2005 Texas Wine and Food Festival

Editor David Feder urges culinary professionals to stop and smell the Yellow Rose in April.

By David Feder, R.D., Editor

There's an old saying: "You can take the boy out of Texas but you can't take the Texas out of the boy." This is all too true, and it hits hardest at the tail end of a cold Midwestern winter. In a word, I'm homesick. But that's OK. Next month, two great events for food professionals are occurring consecutively back home.

Home for me is both Dallas and Austin. I grew up in Dallas but lived many years in Austin. And Austin is where you should head to first, for the annual Saveur magazine Texas Hill Country Wine and Food Festival, from April 7 through 10. (For more information and registration details go to www.texaswineandfood.org or call 512-542-9463.)

It's the perfect time of year to be in Austin. Temperatures are warm yet mild, bluebonnets and wildflowers carpet the hills and highway medians (thank you Lady Byrd) and the people are friendly and beautiful as always. And the food, well, it's flat-out wonderful. Austin is the home to both Whole Foods Market and Central Market. I've had friends from both coasts tell me they found food items in those stores they could not find in New York and California.

But the restaurants will really knock you out. Not to knock the bicoastal contingent, but I think the restaurants of Texas show more innovation and more variety than I've seen just about anywhere. No trip to the Austin area is complete without going to Salt Lick, a barbecue roadhouse half an hour into the hill country in Driftwood, Texas. (For directions, go to www.saltlickbbq.com or call 512-858-4959.) Bring your own Shiner Bock beer and a big appetite.

In town, Austin boasts scores of great Tex-Mex joints, but three merit special attention: Guerro's, Evita Botanita and, at the apex, Las Manitas. Las Manitas, downtown near the convention center, serves the best Tex-Mex breakfast you'll ever eat, and lunch is stellar, although head there early because it gets packed fast with celebrities and politicos - George Bush included. Pay your tab at the register and don't miss the pecan pralines in the basket next to it; they are Texas heaven.

After the Texas Hill Country Wine and Food Festival, you'll have a few days to knock around the hill country, and there's no better place in my opinion than the Red Corral Ranch. This mini retreat - only 10 rooms - 40 minutes from the city (same "neighborhood" as Salt Lick, in fact) is a combination of rustic and plush that works perfectly. They also recently completed a stunning new kitchen "school" and herb garden where cooking lessons are offered and events catered.

The idyllic setting is calming and peaceful, and the food always filling and excellent. They're motto, "Nurturing people and the land," says it all. Prices for a weekend there are astoundingly low - I've been telling the owners for years they are undercharging people but they refuse to raise their prices to meet the 21st century. Learn more at www.redcorralranch.com or call 866-833-4801.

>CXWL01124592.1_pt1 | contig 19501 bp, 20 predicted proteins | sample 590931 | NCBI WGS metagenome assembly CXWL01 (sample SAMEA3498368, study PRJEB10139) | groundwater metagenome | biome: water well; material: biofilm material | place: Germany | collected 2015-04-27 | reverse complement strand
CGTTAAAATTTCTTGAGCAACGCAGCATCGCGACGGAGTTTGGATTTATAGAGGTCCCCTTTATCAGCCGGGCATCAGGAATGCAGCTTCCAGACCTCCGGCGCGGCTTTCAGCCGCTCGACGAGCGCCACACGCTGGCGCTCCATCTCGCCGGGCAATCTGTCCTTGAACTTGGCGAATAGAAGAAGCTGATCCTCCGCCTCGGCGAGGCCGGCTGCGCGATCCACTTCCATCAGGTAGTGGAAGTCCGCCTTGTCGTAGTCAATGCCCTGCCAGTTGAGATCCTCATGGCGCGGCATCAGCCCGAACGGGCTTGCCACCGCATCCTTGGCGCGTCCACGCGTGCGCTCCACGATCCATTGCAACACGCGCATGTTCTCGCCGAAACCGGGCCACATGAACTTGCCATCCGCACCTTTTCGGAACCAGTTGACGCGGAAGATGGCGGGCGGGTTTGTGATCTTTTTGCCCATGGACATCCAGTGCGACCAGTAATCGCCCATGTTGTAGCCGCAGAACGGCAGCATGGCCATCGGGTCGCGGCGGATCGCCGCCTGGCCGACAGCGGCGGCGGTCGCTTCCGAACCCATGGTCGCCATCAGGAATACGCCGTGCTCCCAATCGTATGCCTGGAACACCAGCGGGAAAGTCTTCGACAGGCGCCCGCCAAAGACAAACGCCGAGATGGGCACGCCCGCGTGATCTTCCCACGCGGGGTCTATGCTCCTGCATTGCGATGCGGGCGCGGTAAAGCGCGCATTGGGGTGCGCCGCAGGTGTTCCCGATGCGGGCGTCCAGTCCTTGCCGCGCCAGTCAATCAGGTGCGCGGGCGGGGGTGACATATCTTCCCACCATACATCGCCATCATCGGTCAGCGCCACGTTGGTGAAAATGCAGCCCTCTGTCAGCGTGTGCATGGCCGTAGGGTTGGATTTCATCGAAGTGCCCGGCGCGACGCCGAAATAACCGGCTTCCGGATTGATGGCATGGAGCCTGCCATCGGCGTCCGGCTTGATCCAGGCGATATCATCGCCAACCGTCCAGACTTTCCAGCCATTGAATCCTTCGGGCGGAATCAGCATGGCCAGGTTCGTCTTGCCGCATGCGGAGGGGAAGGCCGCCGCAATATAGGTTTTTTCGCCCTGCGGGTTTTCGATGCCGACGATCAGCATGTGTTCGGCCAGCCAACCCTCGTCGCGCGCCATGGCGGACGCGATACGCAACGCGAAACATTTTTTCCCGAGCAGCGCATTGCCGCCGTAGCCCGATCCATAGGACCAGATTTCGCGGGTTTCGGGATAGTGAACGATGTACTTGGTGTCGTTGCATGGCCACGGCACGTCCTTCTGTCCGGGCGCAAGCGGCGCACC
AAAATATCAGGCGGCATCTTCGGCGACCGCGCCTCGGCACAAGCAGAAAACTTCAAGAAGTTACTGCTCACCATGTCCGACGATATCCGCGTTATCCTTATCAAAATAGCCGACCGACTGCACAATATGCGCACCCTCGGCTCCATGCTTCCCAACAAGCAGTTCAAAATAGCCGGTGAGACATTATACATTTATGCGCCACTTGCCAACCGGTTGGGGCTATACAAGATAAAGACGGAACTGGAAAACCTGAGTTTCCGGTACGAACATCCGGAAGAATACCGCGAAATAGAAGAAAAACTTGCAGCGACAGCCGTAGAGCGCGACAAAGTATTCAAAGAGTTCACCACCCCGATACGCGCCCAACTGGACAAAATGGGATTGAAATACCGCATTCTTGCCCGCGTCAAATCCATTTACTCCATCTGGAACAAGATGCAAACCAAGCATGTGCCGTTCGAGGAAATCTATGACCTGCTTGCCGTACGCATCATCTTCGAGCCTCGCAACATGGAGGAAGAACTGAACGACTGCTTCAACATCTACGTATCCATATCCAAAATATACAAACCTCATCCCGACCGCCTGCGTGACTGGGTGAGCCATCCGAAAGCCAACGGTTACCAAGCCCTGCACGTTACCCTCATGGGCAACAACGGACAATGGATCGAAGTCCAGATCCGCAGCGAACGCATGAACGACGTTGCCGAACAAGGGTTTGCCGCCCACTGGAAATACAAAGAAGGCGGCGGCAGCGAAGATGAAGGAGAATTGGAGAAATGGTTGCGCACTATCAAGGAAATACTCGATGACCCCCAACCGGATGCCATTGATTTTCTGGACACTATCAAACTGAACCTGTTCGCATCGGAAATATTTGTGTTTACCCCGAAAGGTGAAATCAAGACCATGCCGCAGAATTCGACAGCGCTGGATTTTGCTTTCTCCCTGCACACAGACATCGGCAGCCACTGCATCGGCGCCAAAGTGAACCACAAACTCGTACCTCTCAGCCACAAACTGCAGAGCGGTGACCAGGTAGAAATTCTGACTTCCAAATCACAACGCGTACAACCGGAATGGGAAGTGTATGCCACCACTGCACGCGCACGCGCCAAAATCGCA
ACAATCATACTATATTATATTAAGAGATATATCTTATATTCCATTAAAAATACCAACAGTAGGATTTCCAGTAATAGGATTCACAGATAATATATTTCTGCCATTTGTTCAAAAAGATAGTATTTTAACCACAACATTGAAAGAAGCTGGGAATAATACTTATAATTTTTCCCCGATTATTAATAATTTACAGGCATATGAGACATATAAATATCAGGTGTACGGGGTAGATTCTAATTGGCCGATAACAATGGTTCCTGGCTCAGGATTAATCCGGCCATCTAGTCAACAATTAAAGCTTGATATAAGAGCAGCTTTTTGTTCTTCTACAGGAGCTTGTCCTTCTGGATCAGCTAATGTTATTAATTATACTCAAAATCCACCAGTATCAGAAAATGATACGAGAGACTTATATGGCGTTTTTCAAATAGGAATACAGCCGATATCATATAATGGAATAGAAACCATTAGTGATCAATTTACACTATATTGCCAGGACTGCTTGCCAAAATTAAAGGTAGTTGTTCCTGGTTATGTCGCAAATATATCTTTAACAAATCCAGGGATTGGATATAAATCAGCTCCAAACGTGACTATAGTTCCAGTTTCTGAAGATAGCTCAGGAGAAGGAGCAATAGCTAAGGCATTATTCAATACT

The International Association of Culinary Professionals is meeting in Dallas, April 13 through 16. This annual meeting brings together so many disciplines of the professional food world it should be considered as one of the top "must attend" meetings for anyone earning their living by - or even just living for - food.

Mingle with research chefs, restaurant chefs, cheesemakers, vintners, table top experts and food writers in the heart of downtown. For details, go to www.iacp.com or call 502-581-9786.

If you're kicking yourself for having missed Central Market while you were in Austin, there are several locations in Dallas. That week they are hosting Fritz Sonnenschmidt, a certified master chef, recently retired after 34 years at The Culinary Institute of America, where he served as a faculty member, department chair, associate director of continuing education and culinary dean. He'll be teaching some cooking classes there.

Past IACP president and current regional chair Paula Lambert's Mozzarella Company should be a stop while you're in the Big D. Her fromagerie, just east of downtown, provides award-winning artisanal cheeses to restaurants, stores and just plain folks across the country. Also downtown is the Farmer's Market, where you'll find several city blocks taken up by scores of area farmers, large and small, selling pyramids of the freshest produce.

Dallas is one of the big restaurant towns, with more eateries per capita than most other cities. The IACP program includes junkets to several of the best in the high-dollar category, but you should also visit some of the less ritzy places off the beaten track. My favorites are Mai's for outstanding Vietnamese; perennial Zagat favorite India Palace; and Celebration Restaurant, a Dallas tradition for comfort food.

This is the mere tip of the culinary iceberg in Dallas, Austin, and the Great State itself have to offer. I hope to see y'all there.

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